Statistical Portrait of Hispanics in the United States, 1980 – 2013
There were 54 million Hispanics in the United States in 2013, comprising 17.1% of the total U.S. population. In 1980, with a population of 14.8 million, Hispanics made up just 6.5% of the total U.S. population.
For Latinos, English Proficiency on the Rise
A record 33.2 million Hispanics in the U.S. speak English proficiently. While this share of Hispanics has been growing, the share that speaks Spanish at home has been declining over the past 13 years.
A majority of English-speaking Hispanics in the U.S. are bilingual
This widespread bilingualism has the potential to affect future generations of Latinos, a population that is among the fastest growing in the nation.
U.S. Births Drive Rising Hispanic Population
Since 2000, the U.S.-born Latino population has grown at a faster rate than the immigrant population. As a result, the foreign-born share of Latinos is now in decline.
Chart of the Week: The decline of Yiddish, the rise of Tagalog
Spanish continues to be the most commonly spoken non-English language in the U.S., but other languages have risen and fallen in popularity — sometimes dramatically — over the past three decades.
Coke, “America the Beautiful,” and the language of diversity
Coca-Cola’s “It’s Beautiful” ad, that aired during Sunday night’s Super Bowl, sought to portray ethnic diversity in the U.S. by featuring “America the Beautiful” sung in several languages. But not everyone was happy with Coke’s celebration of diversity in the country.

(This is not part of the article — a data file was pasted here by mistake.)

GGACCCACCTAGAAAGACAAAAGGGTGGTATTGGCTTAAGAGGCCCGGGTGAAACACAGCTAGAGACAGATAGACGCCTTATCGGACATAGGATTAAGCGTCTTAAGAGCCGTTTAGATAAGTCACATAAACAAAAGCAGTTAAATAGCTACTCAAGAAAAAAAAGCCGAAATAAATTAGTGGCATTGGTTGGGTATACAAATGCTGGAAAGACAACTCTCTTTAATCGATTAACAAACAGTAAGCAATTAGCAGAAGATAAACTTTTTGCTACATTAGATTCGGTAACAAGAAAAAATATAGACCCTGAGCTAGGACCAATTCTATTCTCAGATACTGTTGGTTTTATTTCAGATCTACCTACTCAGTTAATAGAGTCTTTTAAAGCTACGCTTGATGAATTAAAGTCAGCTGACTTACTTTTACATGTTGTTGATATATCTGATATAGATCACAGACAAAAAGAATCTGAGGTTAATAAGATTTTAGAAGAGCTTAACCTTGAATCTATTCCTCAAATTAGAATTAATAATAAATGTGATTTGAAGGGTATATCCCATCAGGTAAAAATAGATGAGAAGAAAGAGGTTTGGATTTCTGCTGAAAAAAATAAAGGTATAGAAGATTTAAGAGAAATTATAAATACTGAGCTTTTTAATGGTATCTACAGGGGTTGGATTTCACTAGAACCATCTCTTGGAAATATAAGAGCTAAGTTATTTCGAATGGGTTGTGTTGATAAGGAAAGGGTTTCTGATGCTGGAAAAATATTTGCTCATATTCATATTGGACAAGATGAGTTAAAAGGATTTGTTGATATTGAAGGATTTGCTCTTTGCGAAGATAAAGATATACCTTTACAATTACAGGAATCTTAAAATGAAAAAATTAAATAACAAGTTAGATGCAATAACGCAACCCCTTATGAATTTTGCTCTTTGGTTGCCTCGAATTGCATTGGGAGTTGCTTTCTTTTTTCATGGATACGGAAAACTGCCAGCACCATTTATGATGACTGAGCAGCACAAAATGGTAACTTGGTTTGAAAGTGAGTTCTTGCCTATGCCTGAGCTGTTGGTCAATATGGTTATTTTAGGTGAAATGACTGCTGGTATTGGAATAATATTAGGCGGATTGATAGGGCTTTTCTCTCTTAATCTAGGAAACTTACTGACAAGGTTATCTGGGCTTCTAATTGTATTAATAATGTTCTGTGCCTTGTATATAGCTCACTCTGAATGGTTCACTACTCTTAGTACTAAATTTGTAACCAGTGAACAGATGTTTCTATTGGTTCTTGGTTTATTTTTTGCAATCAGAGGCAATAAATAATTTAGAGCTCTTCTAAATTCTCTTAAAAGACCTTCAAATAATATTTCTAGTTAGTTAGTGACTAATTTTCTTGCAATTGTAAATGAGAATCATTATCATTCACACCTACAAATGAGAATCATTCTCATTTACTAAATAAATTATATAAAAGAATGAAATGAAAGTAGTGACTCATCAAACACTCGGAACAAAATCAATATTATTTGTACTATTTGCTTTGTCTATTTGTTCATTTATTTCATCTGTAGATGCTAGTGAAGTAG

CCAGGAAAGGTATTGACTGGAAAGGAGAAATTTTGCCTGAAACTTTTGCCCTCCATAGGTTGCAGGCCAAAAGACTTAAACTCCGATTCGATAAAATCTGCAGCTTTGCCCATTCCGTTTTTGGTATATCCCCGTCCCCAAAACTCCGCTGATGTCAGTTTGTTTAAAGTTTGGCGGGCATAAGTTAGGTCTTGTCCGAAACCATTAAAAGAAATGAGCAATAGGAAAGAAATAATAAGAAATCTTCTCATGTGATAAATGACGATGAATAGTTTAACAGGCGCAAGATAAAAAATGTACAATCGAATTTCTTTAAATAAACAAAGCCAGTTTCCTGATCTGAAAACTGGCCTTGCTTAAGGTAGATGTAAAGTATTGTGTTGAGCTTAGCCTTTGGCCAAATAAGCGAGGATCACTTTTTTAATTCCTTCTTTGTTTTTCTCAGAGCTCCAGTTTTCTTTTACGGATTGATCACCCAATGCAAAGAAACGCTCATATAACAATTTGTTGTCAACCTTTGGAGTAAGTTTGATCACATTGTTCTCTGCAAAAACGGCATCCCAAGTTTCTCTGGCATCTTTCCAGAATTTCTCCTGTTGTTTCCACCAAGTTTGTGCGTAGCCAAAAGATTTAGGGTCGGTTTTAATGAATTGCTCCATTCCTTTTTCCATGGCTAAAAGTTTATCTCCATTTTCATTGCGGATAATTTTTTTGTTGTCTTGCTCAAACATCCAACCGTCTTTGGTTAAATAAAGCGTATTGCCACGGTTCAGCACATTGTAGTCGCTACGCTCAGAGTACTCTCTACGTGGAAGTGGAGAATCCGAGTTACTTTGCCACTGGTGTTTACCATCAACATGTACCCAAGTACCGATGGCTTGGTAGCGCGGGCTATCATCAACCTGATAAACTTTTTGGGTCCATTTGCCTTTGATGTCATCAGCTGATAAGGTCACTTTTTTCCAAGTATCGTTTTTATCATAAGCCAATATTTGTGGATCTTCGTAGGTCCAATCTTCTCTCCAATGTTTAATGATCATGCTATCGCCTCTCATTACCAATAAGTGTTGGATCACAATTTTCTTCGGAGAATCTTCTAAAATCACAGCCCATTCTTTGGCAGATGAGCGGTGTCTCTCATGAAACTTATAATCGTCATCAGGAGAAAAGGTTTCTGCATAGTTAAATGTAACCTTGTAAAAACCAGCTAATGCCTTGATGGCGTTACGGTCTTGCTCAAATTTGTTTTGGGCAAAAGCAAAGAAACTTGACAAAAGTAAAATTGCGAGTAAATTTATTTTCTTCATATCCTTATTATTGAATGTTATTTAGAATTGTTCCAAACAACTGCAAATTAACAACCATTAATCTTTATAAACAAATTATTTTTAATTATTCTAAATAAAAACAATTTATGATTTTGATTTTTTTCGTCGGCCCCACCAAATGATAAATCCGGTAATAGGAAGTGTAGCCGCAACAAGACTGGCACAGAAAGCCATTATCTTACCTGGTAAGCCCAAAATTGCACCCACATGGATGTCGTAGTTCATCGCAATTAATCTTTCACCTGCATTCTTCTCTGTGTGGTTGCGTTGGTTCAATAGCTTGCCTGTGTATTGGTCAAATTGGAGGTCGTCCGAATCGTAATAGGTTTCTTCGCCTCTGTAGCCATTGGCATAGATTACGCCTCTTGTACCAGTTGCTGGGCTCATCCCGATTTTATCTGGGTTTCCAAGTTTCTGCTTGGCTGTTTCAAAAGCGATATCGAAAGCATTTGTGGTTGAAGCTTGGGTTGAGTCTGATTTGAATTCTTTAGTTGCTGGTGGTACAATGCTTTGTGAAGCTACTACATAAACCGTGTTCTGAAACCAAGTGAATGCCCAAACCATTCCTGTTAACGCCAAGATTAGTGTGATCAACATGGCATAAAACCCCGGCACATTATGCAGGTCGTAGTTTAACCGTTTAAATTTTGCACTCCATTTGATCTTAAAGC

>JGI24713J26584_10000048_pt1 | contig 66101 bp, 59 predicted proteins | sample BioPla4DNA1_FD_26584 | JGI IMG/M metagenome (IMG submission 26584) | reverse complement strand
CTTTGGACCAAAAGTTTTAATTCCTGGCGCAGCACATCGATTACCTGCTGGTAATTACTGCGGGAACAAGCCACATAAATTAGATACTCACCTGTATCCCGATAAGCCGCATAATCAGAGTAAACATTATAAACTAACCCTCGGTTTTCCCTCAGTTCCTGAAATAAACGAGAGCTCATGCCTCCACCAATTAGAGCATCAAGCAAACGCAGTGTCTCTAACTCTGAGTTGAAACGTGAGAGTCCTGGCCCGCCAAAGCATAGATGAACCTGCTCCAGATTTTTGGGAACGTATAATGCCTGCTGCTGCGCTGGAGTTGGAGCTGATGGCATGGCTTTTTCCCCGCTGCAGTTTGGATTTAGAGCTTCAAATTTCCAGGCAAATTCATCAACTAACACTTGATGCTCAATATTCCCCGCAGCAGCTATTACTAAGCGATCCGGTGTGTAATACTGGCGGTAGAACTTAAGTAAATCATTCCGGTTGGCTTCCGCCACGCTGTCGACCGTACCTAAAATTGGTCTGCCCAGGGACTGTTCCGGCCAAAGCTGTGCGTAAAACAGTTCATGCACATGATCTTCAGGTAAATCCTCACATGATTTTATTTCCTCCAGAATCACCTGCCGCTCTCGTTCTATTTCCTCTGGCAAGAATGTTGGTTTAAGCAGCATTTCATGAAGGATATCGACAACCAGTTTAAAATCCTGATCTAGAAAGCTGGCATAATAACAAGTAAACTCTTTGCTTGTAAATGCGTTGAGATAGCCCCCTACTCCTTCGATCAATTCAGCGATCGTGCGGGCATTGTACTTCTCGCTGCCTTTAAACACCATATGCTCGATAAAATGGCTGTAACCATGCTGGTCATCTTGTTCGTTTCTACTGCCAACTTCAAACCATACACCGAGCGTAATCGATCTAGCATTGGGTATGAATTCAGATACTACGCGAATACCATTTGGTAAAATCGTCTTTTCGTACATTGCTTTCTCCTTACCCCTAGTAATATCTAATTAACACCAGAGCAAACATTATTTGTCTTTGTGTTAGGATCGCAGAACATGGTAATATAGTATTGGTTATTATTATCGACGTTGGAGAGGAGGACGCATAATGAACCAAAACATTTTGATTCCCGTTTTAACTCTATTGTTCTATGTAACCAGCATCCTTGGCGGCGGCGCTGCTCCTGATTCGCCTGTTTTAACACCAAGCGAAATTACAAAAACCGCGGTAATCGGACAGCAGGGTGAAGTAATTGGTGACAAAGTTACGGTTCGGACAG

What is the future of Spanish in the United States?
As the share of Hispanics who speak Spanish falls, the share that speaks only English at home is expected to rise.
Spanish is the most spoken non-English language in U.S. homes, even among non-Hispanics
Spanish is, by far, the most spoken non-English language in the U.S., but not all Spanish speakers are Hispanic. Some 2.8 million non-Hispanics speak Spanish at home today.
Growing Share of Latinos Get News in English
More Hispanics consume news in English from television, print, radio and internet outlets while a declining share do so in Spanish. This shift comes as more Latinos speak English well.
Demographics of Asian Americans
The demographic data shown in this interactive display the varied population sizes and characteristics of the largest Asian origin groups, based on the updated edition of our survey, “The Rise of Asian Americans.”